The guys in Barenaked Ladies, who are close to my age, sang about doing much the same thing (but by car, as they lived out in Scarborough) in their song “Brian Wilson”.
    We were spoiled. Have not seen broader or better selection before or since.
    https://images.app.goo.gl/Mj9oYz7tfJJhZzsT7
     
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  8. otterhound

    otterhound Poster Extraordinaire

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    Do you remember the address ? I would like two go there and take a current photo to post here just for fun .
     
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  9. TeleBluesMan

    TeleBluesMan Tele-Holic

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  10. JL_LI

    JL_LI Friend of Leo's

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    Abraham and Strauss, A&S, is no longer in business. It went the way of many department stores, bought out by Federated and dissolved a few years later. The record department was on the 4th floor of the Hempstead, NY store. I bought all my records there, 45’s for 66 cents. Albums were A, B, C, and D, coded for price. Mono cost about a dollar less so that’s what I bought. I bought Bobby Rydell and The Duprees, before moving on to The Beach Boys and The Ventures. Then the British Invasion made surf obsolete. More record buys followed to play over and over again trying to figure out the lyrics and chords. It’s funny that Chordie and Ultimate Guitar don’t seem to do much better than I did back in high school.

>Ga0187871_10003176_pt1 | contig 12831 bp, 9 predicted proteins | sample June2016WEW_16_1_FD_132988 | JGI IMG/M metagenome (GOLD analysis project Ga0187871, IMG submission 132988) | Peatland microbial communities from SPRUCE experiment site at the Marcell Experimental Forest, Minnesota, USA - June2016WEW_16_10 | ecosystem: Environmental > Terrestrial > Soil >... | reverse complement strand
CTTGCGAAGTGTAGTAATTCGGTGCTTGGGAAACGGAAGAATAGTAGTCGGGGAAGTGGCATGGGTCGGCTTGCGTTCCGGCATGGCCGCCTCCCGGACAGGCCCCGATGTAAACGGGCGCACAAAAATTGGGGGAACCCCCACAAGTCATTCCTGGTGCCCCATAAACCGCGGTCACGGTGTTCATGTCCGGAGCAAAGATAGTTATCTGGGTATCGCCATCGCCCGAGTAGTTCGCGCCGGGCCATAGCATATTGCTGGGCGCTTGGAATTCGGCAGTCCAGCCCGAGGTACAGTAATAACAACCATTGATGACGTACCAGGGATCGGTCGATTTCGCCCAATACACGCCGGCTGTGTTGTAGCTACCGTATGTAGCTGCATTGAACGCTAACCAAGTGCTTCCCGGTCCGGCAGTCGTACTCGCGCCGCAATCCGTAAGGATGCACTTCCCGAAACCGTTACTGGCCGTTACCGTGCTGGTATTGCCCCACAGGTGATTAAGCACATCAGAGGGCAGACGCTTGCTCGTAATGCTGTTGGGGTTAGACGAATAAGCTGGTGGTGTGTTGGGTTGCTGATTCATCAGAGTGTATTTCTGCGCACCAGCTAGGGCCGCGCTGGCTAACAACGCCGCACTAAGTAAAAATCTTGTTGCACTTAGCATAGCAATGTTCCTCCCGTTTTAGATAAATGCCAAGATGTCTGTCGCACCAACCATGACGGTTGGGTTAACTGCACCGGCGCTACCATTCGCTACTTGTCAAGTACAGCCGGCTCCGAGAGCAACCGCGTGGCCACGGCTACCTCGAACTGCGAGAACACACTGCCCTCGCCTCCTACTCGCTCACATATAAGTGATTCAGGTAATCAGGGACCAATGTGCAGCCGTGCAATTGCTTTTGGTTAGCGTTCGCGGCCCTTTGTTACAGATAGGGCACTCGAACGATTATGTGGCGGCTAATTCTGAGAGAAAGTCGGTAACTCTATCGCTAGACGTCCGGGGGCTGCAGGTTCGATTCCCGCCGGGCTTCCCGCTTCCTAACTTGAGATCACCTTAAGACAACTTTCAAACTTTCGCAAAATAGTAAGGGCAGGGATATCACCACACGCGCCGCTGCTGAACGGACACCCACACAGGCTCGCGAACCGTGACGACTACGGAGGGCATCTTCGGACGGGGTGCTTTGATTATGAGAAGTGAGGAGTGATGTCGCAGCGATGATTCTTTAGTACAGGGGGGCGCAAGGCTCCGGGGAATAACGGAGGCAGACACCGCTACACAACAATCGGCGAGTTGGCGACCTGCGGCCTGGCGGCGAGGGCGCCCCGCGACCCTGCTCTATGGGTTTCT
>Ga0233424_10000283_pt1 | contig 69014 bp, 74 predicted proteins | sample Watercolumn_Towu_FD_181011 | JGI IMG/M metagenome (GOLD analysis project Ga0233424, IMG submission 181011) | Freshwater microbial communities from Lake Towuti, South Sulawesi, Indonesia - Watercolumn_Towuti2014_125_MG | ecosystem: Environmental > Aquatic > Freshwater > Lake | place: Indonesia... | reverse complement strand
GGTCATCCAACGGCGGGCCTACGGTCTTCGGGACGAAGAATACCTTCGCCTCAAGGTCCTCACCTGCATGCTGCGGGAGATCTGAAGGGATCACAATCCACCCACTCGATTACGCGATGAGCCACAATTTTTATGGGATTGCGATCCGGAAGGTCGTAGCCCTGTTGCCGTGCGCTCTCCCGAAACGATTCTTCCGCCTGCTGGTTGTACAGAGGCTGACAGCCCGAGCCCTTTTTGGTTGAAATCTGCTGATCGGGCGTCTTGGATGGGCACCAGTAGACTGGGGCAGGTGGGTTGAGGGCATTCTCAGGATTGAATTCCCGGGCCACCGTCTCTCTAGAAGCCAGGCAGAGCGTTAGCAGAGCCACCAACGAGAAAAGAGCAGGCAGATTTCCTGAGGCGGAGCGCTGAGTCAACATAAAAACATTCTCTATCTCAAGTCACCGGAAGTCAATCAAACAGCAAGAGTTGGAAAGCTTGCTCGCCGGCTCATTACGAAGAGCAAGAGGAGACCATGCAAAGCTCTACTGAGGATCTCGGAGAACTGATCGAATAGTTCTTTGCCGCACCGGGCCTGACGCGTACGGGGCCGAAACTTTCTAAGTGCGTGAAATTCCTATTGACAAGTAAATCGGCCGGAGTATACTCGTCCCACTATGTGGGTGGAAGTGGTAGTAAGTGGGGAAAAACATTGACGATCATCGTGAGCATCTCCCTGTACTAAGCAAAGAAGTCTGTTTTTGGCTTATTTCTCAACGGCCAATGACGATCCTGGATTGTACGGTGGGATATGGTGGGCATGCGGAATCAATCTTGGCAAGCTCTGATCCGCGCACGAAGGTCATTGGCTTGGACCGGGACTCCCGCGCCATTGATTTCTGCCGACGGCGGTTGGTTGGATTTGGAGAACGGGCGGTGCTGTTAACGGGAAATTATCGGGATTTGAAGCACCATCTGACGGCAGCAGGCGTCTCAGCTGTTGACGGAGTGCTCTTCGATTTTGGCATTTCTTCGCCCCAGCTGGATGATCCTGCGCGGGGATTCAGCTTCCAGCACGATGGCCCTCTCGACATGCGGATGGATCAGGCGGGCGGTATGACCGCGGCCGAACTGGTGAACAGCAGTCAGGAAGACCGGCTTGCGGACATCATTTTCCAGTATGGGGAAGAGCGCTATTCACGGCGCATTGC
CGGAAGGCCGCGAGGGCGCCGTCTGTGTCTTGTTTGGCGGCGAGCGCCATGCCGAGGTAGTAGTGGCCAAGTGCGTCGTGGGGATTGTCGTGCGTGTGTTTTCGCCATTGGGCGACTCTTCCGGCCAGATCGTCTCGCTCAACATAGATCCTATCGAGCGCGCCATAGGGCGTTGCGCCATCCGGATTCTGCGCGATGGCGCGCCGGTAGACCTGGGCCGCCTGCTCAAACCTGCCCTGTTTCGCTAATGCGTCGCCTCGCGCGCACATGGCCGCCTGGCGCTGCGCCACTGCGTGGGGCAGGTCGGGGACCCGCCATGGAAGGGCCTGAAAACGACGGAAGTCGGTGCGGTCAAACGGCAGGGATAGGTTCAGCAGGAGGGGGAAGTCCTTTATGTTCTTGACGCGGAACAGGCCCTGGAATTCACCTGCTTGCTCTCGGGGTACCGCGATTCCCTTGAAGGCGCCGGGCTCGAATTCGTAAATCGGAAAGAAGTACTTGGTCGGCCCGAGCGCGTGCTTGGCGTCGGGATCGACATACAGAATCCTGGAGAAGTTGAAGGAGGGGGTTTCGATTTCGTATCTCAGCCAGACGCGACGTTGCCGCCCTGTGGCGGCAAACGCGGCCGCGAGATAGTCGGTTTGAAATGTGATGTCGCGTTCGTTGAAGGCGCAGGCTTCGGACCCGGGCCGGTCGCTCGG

11. HotRodSteve